The Garden Vases, 2024

The Garden series, 2024

Will show at Collect24 with Ruup & Form

Somerset House, Feb 28/9 pvs, Mar 1-3 public. Tickets via Collect24

Garden series has grown out of my life long love of gardens which I probably got from my mother and grandmother. It is that sense of an 'in between' world that catches my interest - nature tamed, tampered with, and harnessed when used as crops or in products, particularly medicinal products.

For the Love of Irises

They have endless symbolism depending upon country and culture. Almost all and any flower can be associated with love and so it is with Irises, featuring in the first four images - 2 views each of 2 pots. My mother loved them and so do I. My sister's wedding was scheduled round the Iris season - all the flowers had to come from the garden, of course. I'm not sure how much say she had in the matter.

The Passion

In Christianity, certainly in Catholicism, Irises are also the Passion - as in the Passion of Christ, because they flower around Easter and because the pattern of three petals is seen as symbolic of the Holy Trinity, that peculiarly Catholic preoccupation. Think of France and the prevalence of the Fleur de Lis in its historic buildings, a constant reminder of its still strong Catholic traditions. In Christian mythology, love and death are close and nowhere closer than the Passion. Purple seems to set the mythologists down a particular path. It is associated with grief and death but also renewal. Here again we have the proximity of love and loss but always transcendent.

Moonlit Wisteria - the Wisteria Vase

Wisteria is a symbol of resilience, longevity and, especially, of enduring love. It is a very hardy plant and can live for several centuries - hence the association with endurance.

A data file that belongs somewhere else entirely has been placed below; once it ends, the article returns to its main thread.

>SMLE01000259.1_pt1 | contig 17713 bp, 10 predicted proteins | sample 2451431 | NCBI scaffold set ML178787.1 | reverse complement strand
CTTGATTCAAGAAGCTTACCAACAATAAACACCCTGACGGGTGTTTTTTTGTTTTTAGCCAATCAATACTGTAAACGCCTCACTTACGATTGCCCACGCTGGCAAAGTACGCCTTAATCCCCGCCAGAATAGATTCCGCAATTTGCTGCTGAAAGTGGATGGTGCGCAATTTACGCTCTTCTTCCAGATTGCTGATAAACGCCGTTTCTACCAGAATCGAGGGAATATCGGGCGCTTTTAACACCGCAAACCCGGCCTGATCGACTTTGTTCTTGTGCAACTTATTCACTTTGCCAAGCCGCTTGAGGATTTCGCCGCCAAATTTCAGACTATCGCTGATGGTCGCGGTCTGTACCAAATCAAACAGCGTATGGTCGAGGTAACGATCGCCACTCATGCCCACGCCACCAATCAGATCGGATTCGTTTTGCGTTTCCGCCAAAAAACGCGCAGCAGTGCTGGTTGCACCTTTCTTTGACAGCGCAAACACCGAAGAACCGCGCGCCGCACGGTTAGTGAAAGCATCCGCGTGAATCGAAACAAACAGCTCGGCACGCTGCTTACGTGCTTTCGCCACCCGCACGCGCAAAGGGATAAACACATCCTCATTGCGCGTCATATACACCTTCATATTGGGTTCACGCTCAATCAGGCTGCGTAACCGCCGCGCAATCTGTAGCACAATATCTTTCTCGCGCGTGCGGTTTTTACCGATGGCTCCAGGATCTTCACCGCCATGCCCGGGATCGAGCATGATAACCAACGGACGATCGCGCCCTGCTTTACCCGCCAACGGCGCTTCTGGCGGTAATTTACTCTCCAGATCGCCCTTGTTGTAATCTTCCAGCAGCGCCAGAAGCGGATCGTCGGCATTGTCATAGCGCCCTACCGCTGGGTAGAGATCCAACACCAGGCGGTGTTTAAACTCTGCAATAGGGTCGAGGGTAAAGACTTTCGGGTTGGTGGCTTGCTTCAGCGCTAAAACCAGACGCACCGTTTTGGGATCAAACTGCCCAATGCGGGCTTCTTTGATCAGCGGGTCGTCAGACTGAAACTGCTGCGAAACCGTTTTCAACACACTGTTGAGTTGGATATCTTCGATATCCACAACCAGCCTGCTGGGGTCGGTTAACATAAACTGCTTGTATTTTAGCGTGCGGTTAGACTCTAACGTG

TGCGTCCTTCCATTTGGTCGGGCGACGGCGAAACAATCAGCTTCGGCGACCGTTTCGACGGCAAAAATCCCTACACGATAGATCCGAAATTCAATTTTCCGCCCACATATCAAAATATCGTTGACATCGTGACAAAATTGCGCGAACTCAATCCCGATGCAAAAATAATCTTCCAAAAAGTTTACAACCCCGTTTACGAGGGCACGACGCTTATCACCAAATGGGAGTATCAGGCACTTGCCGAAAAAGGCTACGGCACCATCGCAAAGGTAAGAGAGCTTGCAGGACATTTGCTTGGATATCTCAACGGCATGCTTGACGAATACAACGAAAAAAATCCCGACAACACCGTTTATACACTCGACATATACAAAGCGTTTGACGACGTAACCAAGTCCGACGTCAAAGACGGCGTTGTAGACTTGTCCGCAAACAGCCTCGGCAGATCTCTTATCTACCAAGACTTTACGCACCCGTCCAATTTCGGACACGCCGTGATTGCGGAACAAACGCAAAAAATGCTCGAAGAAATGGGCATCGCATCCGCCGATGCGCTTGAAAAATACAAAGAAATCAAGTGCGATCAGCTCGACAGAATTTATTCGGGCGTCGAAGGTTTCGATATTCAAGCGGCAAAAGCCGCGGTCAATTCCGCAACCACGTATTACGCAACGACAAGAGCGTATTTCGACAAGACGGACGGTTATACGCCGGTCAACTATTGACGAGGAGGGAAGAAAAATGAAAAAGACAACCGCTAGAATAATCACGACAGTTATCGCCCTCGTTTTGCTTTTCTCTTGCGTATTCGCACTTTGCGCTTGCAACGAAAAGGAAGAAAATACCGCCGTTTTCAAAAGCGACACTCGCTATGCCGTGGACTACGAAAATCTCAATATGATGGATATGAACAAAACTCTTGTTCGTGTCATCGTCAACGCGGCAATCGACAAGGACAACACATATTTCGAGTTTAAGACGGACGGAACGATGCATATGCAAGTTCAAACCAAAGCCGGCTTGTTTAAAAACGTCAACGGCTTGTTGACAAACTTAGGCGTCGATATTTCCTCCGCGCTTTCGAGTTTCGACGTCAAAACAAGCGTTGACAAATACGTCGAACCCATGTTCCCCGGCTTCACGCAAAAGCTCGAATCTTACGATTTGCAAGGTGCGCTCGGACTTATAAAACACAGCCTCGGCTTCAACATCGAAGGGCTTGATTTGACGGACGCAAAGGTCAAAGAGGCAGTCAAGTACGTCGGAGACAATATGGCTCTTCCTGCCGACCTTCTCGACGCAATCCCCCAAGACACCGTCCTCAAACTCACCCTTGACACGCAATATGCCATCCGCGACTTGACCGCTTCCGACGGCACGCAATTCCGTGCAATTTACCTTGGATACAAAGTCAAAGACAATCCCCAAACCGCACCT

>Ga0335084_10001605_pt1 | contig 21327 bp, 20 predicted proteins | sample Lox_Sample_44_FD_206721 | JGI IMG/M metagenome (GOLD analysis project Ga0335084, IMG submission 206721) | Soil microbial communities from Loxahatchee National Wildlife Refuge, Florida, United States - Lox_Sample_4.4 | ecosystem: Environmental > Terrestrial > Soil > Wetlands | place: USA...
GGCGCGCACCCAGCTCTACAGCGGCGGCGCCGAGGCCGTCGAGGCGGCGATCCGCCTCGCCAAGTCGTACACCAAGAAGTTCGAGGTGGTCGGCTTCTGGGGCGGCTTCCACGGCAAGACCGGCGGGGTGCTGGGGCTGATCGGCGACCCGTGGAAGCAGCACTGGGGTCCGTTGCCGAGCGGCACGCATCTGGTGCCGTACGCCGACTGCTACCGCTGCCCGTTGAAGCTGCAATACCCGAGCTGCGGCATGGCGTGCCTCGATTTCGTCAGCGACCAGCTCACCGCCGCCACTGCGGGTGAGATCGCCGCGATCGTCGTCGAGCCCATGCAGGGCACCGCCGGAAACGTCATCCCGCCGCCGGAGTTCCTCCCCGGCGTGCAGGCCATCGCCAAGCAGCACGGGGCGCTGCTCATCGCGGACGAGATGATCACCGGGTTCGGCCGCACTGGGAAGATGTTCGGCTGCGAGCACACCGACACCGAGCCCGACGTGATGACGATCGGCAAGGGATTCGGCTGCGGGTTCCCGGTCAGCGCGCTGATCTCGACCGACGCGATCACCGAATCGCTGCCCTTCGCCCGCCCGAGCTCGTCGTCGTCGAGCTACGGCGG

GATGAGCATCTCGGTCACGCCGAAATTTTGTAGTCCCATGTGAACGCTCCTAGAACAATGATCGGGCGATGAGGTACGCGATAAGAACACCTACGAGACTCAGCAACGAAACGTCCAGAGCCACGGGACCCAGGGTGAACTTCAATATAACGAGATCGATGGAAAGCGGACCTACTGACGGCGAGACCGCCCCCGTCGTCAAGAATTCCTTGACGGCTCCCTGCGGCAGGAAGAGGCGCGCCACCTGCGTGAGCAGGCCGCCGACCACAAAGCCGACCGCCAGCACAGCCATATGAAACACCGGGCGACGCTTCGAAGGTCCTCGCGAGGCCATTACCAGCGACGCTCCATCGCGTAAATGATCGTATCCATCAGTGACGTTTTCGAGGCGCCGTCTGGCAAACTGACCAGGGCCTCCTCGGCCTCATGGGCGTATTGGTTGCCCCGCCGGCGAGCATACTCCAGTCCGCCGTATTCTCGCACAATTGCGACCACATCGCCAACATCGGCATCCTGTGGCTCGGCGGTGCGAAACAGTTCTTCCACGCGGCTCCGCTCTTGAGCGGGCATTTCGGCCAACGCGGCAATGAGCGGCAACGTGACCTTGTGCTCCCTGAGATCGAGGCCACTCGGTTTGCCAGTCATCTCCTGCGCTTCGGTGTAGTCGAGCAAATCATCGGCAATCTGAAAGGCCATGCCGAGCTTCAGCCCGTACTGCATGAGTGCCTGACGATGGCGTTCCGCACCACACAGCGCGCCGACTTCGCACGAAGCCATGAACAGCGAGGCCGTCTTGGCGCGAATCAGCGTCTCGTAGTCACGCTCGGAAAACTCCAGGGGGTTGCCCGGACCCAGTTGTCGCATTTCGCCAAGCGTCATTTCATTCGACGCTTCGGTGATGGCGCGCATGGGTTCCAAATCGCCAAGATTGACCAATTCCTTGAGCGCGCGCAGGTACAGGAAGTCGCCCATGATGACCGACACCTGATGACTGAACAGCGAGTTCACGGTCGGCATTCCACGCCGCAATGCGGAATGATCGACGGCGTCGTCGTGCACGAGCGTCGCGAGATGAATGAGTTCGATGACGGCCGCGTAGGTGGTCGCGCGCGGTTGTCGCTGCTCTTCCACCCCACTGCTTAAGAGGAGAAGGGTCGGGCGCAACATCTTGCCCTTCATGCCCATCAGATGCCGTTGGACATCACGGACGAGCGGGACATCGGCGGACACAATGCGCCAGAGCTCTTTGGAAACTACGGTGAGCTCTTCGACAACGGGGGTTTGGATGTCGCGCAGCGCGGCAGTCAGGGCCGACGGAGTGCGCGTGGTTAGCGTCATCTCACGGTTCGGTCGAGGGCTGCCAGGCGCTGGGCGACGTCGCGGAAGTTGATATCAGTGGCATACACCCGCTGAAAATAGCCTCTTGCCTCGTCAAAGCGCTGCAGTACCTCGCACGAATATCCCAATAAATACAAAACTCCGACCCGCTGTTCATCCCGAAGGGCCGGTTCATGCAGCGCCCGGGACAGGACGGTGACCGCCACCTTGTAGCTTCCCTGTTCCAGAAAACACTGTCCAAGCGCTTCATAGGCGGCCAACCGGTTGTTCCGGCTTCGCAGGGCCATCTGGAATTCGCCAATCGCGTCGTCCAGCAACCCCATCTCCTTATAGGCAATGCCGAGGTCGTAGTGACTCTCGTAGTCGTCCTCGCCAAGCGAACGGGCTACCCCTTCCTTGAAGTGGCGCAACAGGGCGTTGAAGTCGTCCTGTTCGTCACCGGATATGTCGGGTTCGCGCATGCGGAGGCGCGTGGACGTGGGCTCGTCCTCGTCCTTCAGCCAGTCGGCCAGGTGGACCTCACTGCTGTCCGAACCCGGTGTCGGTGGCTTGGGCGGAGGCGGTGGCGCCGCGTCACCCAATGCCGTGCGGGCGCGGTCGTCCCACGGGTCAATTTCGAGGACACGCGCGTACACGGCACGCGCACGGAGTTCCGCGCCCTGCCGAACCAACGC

This depiction is a dark Wisteria. The white and pink plants are more commonly associated with romantic love, the purple with enduring love and includes loss and mourning. There is an interesting consistency across cultures and continents in the meaning of colours, even if the plant symbolisms differ.

A Japanese folk tale tells of the Wisteria Maiden whose socially forbidden love caused her to be transformed into a Wisteria vine. Here is a short passage from the story:

"As the moon cast its silvery glow upon the land, a young woman, consumed by longing, transformed into a wisteria vine, her cascading blossoms forever whispering the tale of an eternal bond. Her sacrifice, immortalised in petals, serves as a reminder of the enduring power of love and the indomitable spirit of the human heart."

Tainted Love - the Laburnum Vase

The Laburnum tree - Who can resist? Beautiful poison. Even the colour - a glorious burst of yellow sunshine, brightening up the Spring. The joy is tempered though, with the knowledge that the seeds the flowers produce are deadly.I grew up with a Laburnum. My siblings and I survived but, intriguingly, my parents decided to cut it down only after the grandchildren were born. I suspect we were just expected to do as we were told, 'Don't eat the seeds!'

Daphne du Maurier's My Cousin Rachel is one of my favourite books - the garden in Florence, the Laburnum seeds. She doesn't reveal if the death at the end is murder or not. One is left to speculate. It all adds to the creepy mystery and beauty of the flower - tainted but not irredeemable.

Both the Laburnum and the Wisteria are members of the pea family. It is obvious in the Laburnum, with its trefoil leaves, like giant Clover, less so, I think with the Wisteria.

Vase decorated with Irises
Large monochrome vase decorated with irises
Large slipware vase decorated with Wisteria
Large handmade slipware vase decorated with Laburnum flowers
Large vase decorated with Irises
Large monochrome handmade vase decorated with irises
Large slipware vase decorated with Wisteria
Large handmade slipware vase decorated with Laburnum flowers